Ms Janet Grieve – appointed from 12 April 2005 for five years. Ms Grieve was originally appointed as a member of the Tribunal on 12 April 2000. Ms Grieve is Chairman of Michels Warren Pty Ltd, a Director of Flinders Technologies Pty Ltd, a member of the Information Economy Advisory Board advising the South Australian Government. Ms Grieve has sat formerly on a number of industry and government boards.
Mr John Allen - appointed 27 August 2003 for five years. Mr Allen is Principal of John Allen & Associates, Chairman of the Australian Government Solicitor Advisory Board and a member of the Council of Leadership Victoria (The Williamson Community Leadership Program). Previously for the Victorian State Government he has sat on a hospital board and chaired a law reform committee.
These people are not a random cross-section of society, as are the juries chosen to decide other quite serious matters, such as the outcomes of murder trials. Different factors are in play. The Tribunal does not consist of say, Mary Smith, hairdresser; Bob Brown, construction worker, and Bert Jones, redundant bank manager. It cannot be surprising if the ethos of the company board is brought to the Tribunal, together with a ‘realist’ attitude towards galloping managerial incomes. Further, if certain company directors are deciding (at least in part) the incomes of politicians as a social layer, what sorts of decisions are the politicians likely to make on matters affecting the incomes of company directors as a social layer? And if a given company’s directors vote high packages to the company’s executives, what sort of feedback effect are those packages going to have on those pertaining to the directors?
Of course, please bear in mind that this is a general question. Whether or not any particular executive package might or might not reflect the actual contribution that executive makes to the collective wealth of the society or the profits of the company is not the topic here; though I am not the first to note that some CEOs have been mightily rewarded for sending profits through the floor. (GeorgeTrumbull, former CEO of AMP is but one fine example, and Trevor Flugge of AWB kickbacks fame another.)
Potential for corruption aside, in a nation whose citizens’ worth is commonly expressed in terms of their accumulated capital and annual incomes, it is seen by people of influence as inappropriate for politicians who are lobbied by extravagantly paid company executives, to receive more modest pay themselves. Thus the total remuneration of the politicians goes well beyond their generous enough salaries. Most of their packages are in their pensions and retirement benefits.
It would cost millions for an individual in private business to set up a retirement package equivalent to the one a backbencher qualifies for after a mere two terms in a parliament, never mind Federal Minister Joe Hockey’s. Just as the real cost of running a car is about twice the cost of the petrol, the real cost to the taxpayer of running Joe Hockey is well beyond his present salary, and paid out for the term of his natural life.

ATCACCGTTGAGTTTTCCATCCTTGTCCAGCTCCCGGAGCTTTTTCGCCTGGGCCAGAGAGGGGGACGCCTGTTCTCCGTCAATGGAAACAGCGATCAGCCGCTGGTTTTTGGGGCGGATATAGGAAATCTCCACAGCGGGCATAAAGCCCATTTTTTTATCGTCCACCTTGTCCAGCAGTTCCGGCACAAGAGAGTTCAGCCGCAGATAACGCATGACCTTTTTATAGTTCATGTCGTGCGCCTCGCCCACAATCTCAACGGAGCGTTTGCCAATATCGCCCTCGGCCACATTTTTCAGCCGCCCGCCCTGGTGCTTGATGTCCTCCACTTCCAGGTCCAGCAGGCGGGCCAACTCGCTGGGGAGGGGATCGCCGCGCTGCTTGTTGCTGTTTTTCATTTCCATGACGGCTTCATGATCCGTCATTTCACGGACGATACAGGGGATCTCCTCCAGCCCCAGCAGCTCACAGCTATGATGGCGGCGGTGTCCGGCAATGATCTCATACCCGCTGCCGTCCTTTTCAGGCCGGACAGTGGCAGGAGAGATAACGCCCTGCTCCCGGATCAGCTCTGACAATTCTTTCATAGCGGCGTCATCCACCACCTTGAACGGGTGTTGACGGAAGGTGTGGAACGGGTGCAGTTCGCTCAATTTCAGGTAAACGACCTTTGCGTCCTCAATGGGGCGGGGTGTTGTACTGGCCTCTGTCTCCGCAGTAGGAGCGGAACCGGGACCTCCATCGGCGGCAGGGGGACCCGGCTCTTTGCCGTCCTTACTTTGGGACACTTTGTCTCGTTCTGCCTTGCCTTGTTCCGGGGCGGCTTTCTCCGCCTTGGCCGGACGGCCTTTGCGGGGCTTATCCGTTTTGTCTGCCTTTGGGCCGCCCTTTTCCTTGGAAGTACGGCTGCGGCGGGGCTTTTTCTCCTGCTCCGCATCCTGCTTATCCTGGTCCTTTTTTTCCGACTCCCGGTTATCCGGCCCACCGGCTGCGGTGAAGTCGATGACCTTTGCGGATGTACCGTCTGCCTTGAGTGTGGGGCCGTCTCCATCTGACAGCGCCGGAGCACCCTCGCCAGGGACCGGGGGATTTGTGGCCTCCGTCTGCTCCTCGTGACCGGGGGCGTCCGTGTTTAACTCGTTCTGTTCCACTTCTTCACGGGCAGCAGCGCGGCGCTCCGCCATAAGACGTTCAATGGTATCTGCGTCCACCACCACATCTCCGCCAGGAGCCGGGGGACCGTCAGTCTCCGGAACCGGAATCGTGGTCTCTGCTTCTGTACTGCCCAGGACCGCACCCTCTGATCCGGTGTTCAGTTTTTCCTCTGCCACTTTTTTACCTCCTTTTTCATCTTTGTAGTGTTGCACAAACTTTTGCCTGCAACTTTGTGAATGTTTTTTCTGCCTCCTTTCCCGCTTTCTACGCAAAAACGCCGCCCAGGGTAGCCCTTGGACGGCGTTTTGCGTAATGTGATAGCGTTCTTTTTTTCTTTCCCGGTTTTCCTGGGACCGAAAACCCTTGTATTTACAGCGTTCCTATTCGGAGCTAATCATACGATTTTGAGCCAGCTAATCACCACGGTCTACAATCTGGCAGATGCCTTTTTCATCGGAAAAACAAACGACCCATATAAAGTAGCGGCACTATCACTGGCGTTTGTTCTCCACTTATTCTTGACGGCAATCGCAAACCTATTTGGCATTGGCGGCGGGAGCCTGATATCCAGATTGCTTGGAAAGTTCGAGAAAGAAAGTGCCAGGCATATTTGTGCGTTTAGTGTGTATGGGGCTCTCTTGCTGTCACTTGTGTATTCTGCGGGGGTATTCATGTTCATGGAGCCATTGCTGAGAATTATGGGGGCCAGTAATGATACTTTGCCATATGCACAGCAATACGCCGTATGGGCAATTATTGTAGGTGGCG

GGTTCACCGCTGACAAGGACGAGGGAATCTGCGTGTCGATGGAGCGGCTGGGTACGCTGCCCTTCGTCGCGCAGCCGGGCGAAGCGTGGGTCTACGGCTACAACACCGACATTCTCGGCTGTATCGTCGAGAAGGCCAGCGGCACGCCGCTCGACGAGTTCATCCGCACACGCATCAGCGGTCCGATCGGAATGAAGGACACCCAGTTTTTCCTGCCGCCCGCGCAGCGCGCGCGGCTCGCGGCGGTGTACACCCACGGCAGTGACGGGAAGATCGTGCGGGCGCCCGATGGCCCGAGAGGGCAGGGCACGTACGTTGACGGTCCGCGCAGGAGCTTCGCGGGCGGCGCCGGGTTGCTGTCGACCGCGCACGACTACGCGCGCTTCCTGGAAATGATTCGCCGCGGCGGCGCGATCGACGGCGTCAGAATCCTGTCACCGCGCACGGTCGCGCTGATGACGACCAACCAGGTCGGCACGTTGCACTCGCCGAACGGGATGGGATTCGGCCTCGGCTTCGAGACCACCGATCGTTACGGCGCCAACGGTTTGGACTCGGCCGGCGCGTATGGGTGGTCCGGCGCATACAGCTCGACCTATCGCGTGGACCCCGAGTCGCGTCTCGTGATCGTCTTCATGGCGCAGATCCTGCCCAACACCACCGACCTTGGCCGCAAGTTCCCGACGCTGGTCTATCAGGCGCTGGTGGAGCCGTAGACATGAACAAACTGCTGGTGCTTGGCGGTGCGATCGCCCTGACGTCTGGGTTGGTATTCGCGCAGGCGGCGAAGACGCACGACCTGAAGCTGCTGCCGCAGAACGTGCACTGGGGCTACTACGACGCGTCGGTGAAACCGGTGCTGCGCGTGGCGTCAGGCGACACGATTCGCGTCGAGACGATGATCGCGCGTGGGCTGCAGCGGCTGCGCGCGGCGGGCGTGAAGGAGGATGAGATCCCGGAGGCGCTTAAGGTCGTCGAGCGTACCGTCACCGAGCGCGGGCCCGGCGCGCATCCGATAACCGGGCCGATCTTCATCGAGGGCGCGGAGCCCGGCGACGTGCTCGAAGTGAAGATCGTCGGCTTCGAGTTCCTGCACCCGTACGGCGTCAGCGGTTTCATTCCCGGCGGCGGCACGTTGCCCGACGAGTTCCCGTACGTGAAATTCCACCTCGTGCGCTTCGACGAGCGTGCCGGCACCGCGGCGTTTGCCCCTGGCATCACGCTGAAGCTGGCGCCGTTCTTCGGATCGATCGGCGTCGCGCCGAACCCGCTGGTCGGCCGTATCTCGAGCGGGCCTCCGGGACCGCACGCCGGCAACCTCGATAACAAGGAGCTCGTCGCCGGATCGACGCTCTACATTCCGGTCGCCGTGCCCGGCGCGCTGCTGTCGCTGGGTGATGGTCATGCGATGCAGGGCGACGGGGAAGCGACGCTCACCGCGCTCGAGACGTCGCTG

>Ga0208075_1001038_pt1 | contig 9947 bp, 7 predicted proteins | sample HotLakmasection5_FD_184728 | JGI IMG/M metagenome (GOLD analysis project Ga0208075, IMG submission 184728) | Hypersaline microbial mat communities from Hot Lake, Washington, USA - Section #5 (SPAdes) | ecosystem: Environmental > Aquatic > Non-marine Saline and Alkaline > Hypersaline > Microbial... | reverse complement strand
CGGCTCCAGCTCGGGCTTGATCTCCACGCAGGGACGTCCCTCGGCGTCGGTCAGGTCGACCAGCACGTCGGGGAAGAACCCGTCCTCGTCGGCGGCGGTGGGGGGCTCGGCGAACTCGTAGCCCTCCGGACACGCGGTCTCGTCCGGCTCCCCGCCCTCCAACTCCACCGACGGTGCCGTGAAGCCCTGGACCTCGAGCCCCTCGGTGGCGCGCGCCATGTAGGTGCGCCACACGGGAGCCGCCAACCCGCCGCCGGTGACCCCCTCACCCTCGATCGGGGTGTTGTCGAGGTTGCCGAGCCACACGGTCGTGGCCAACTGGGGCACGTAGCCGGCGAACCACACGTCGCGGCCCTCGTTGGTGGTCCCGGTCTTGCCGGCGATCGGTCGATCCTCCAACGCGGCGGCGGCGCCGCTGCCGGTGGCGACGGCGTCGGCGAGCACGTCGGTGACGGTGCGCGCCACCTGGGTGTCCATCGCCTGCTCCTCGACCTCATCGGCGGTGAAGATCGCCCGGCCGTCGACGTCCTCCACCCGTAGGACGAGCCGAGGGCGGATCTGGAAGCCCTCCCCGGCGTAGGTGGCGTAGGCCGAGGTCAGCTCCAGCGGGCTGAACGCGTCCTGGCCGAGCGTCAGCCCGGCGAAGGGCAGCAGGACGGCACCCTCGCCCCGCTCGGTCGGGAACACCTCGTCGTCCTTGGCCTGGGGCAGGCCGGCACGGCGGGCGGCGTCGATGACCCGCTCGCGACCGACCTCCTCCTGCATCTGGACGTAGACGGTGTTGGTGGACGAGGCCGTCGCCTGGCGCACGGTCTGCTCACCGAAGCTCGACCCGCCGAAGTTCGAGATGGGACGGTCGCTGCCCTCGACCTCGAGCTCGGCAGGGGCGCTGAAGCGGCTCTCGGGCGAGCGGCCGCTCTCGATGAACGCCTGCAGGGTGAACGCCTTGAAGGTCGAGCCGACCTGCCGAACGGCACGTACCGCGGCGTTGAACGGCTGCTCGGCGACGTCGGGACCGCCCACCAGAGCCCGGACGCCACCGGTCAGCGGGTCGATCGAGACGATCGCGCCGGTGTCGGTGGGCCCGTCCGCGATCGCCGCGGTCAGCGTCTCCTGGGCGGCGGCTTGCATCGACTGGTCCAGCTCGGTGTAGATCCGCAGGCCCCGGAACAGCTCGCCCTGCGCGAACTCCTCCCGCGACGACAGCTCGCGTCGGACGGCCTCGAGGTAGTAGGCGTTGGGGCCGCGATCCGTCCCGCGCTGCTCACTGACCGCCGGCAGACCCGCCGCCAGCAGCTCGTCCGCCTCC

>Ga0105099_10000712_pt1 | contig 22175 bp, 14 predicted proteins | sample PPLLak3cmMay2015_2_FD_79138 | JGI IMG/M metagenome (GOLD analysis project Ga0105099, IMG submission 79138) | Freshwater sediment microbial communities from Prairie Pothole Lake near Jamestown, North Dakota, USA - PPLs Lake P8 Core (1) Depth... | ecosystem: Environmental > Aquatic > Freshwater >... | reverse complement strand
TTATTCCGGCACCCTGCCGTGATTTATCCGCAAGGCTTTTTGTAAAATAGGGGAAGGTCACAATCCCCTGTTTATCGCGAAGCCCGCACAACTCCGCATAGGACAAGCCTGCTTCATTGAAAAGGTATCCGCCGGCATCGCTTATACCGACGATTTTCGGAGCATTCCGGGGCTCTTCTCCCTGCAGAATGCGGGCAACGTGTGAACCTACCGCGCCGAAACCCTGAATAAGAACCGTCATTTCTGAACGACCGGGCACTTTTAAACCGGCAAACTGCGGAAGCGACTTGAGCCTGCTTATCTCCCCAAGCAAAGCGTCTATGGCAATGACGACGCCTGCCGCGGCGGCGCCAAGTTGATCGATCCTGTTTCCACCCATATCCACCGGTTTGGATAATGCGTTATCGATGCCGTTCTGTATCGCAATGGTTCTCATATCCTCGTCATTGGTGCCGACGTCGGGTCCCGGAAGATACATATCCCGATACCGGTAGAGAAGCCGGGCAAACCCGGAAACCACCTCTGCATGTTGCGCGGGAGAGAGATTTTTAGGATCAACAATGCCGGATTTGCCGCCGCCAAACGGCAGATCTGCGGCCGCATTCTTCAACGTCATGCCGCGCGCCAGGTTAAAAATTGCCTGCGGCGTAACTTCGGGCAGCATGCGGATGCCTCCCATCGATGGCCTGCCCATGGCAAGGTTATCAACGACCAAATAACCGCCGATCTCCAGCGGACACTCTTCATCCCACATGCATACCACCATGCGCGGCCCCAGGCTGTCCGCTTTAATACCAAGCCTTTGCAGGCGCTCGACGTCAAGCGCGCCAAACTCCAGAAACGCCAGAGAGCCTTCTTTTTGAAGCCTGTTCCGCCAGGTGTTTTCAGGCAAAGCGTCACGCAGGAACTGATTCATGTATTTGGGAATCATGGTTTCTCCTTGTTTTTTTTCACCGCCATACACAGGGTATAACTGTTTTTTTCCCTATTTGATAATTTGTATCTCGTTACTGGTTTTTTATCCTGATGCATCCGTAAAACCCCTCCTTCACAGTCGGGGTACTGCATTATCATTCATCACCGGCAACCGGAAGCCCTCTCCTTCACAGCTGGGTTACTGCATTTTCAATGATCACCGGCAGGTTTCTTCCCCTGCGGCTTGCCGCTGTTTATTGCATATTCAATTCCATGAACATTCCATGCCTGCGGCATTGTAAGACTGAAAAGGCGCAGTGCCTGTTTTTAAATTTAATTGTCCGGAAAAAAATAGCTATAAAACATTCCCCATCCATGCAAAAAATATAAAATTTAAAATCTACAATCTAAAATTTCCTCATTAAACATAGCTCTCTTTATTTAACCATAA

To sum up, WHO determinations involve positive feedback: the higher the employee’s package, the higher the determiner’s. GHU determinations involve negative feedback: the lower the employee’s package, the higher the determiner’s.
Politicians tut-tut from time to time about snowballing executive pay, but it is hardly surprising that they never get around to doing anything about it. The WHO ball will keep rolling and growing in Australia as long as there is no mechanism to slow it down; and it is on track to make the nation’s inequalities rival those of Eighteenth Century France.
The more far-sighted recipients of all this largesse are probably concerned about its implications for the nation’s future. But few choose to comment, much less object. (Michael Organ, former Greens MP for Cunningham, has been one of the few MPs ever to attack politicians’ superannuation as a matter of principle.) This leaves most objections coming from the left, and all from the outside of Parliament: those dismissed by the present Prime Minister as involved in “the politics of envy.”
One who can see where this lopsided barge is heading, while at the same time pulling his own strand of its cable, is former Prime Minister Bob Hawke:
“… the real reasons to worry about the explosion of inequality since the 1970's have nothing to do with envy. The fact is that working families aren’t sharing in the economy's growth, and face growing economic insecurity. And there's good reason to believe that a society in which most people can reasonably be considered middle-class is a better society – and more likely to be a functioning democracy – than one in which there are great extremes of wealth and poverty.
Reversing the rise in inequality and economic insecurity won't be easy: the middle-class society we have lost emerged only after the country was shaken by depression and war. But we can make a start by calling attention to the politicians who systematically make things worse in catering to their contributors. Never mind that straw man, the politics of envy. Let's try to do something about the politics of greed."
(Keynote address at the South Australian Council of Social Service (SACOSS) Poverty - it's closer than you think campaign conference, Adelaide, Thursday 28 July 2005.)
In conclusion I remind the reader of the suggestion I made at the outset: the big end of town looks after the big end of town, under AWAs or otherwise. If you are from town’s other end, Mr Howard would have you believe that your tailor-made AWA will look after you, too.
Then again, if you believe that, he might like to hear from you personally. There is a fantastic bridge near his Sydney residence. A very nice earner. He might offer you a great deal. And remember, if he should suggest a game involving three cards, the money card is always where you expect it to be.